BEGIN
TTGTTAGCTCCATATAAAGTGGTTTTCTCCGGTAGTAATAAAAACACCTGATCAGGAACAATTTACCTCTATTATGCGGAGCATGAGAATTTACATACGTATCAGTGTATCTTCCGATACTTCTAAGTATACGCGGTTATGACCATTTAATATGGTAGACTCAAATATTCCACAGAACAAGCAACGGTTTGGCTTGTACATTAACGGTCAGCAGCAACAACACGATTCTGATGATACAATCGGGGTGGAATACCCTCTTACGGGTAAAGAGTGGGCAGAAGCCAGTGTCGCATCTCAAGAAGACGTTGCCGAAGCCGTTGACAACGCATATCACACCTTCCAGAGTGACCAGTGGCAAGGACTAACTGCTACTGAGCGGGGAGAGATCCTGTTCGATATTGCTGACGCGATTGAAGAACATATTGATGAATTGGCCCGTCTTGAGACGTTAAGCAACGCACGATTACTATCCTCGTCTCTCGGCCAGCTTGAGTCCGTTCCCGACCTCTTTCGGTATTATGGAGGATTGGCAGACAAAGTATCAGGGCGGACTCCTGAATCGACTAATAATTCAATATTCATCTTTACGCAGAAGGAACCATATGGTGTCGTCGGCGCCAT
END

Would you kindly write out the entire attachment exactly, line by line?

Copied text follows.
TTGTTAGCTCCATATAAAGTGGTTTTCTCCGGTAGTAATAAAAACACCTGATCAGGAACAATTTACCTCTATTATGCGGAGCATGAGAATTTACATACGTATCAGTGTATCTTCCGATACTTCTAAGTATACGCGGTTATGACCATTTAATATGGTAGACTCAAATATTCCACAGAACAAGCAACGGTTTGGCTTGTACATTAACGGTCAGCAGCAACAACACGATTCTGATGATACAATCGGGGTGGAATACCCTCTTACGGGTAAAGAGTGGGCAGAAGCCAGTGTCGCATCTCAAGAAGACGTTGCCGAAGCCGTTGACAACGCATATCACACCTTCCAGAGTGACCAGTGGCAAGGACTAACTGCTACTGAGCGGGGAGAGATCCTGTTCGATATTGCTGACGCGATTGAAGAACATATTGATGAATTGGCCCGTCTTGAGACGTTAAGCAACGCACGATTACTATCCTCGTCTCTCGGCCAGCTTGAGTCCGTTCCCGACCTCTTTCGGTATTATGGAGGATTGGCAGACAAAGTATCAGGGCGGACTCCTGAATCGACTAATAATTCAATATTCATCTTTACGCAGAAGGAACCATATGGTGTCGTCGGCGCCAT